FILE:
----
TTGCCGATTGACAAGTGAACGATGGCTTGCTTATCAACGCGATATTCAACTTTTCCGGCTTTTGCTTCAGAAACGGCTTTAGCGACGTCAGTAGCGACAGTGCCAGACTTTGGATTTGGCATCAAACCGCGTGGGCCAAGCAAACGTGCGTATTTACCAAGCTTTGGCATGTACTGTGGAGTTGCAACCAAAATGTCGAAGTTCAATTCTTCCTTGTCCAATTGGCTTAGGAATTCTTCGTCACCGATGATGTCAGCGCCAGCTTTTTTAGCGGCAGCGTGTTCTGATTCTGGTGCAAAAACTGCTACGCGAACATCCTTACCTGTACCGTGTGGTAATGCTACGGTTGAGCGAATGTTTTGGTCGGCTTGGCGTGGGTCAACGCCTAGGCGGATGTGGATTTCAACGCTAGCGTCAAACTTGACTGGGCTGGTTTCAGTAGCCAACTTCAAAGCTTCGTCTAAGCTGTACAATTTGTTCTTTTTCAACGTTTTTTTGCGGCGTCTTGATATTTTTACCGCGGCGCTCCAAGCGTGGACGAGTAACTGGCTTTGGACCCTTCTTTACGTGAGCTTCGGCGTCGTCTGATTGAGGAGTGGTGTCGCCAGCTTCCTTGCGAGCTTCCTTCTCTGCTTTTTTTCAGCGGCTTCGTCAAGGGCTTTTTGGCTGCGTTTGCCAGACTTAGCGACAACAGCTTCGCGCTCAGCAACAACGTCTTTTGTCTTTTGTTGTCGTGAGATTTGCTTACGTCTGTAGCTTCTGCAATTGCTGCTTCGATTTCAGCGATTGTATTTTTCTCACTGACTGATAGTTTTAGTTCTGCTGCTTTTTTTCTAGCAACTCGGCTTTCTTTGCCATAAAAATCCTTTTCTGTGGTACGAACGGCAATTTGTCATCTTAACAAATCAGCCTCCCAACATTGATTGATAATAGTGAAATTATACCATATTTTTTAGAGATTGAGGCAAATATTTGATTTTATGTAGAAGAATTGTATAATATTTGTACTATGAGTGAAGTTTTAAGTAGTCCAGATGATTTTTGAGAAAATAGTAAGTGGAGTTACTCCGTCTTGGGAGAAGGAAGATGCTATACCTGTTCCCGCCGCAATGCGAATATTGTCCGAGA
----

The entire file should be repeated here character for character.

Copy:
TTGCCGATTGACAAGTGAACGATGGCTTGCTTATCAACGCGATATTCAACTTTTCCGGCTTTTGCTTCAGAAACGGCTTTAGCGACGTCAGTAGCGACAGTGCCAGACTTTGGATTTGGCATCAAACCGCGTGGGCCAAGCAAACGTGCGTATTTACCAAGCTTTGGCATGTACTGTGGAGTTGCAACCAAAATGTCGAAGTTCAATTCTTCCTTGTCCAATTGGCTTAGGAATTCTTCGTCACCGATGATGTCAGCGCCAGCTTTTTTAGCGGCAGCGTGTTCTGATTCTGGTGCAAAAACTGCTACGCGAACATCCTTACCTGTACCGTGTGGTAATGCTACGGTTGAGCGAATGTTTTGGTCGGCTTGGCGTGGGTCAACGCCTAGGCGGATGTGGATTTCAACGCTAGCGTCAAACTTGACTGGGCTGGTTTCAGTAGCCAACTTCAAAGCTTCGTCTAAGCTGTACAATTTGTTCTTTTTCAACGTTTTTTTGCGGCGTCTTGATATTTTTACCGCGGCGCTCCAAGCGTGGACGAGTAACTGGCTTTGGACCCTTCTTTACGTGAGCTTCGGCGTCGTCTGATTGAGGAGTGGTGTCGCCAGCTTCCTTGCGAGCTTCCTTCTCTGCTTTTTTTCAGCGGCTTCGTCAAGGGCTTTTTGGCTGCGTTTGCCAGACTTAGCGACAACAGCTTCGCGCTCAGCAACAACGTCTTTTGTCTTTTGTTGTCGTGAGATTTGCTTACGTCTGTAGCTTCTGCAATTGCTGCTTCGATTTCAGCGATTGTATTTTTCTCACTGACTGATAGTTTTAGTTCTGCTGCTTTTTTTCTAGCAACTCGGCTTTCTTTGCCATAAAAATCCTTTTCTGTGGTACGAACGGCAATTTGTCATCTTAACAAATCAGCCTCCCAACATTGATTGATAATAGTGAAATTATACCATATTTTTTAGAGATTGAGGCAAATATTTGATTTTATGTAGAAGAATTGTATAATATTTGTACTATGAGTGAAGTTTTAAGTAGTCCAGATGATTTTTGAGAAAATAGTAAGTGGAGTTACTCCGTCTTGGGAGAAGGAAGATGCTATACCTGTTCCCGCCGCAATGCGAATATTGTCCGAGA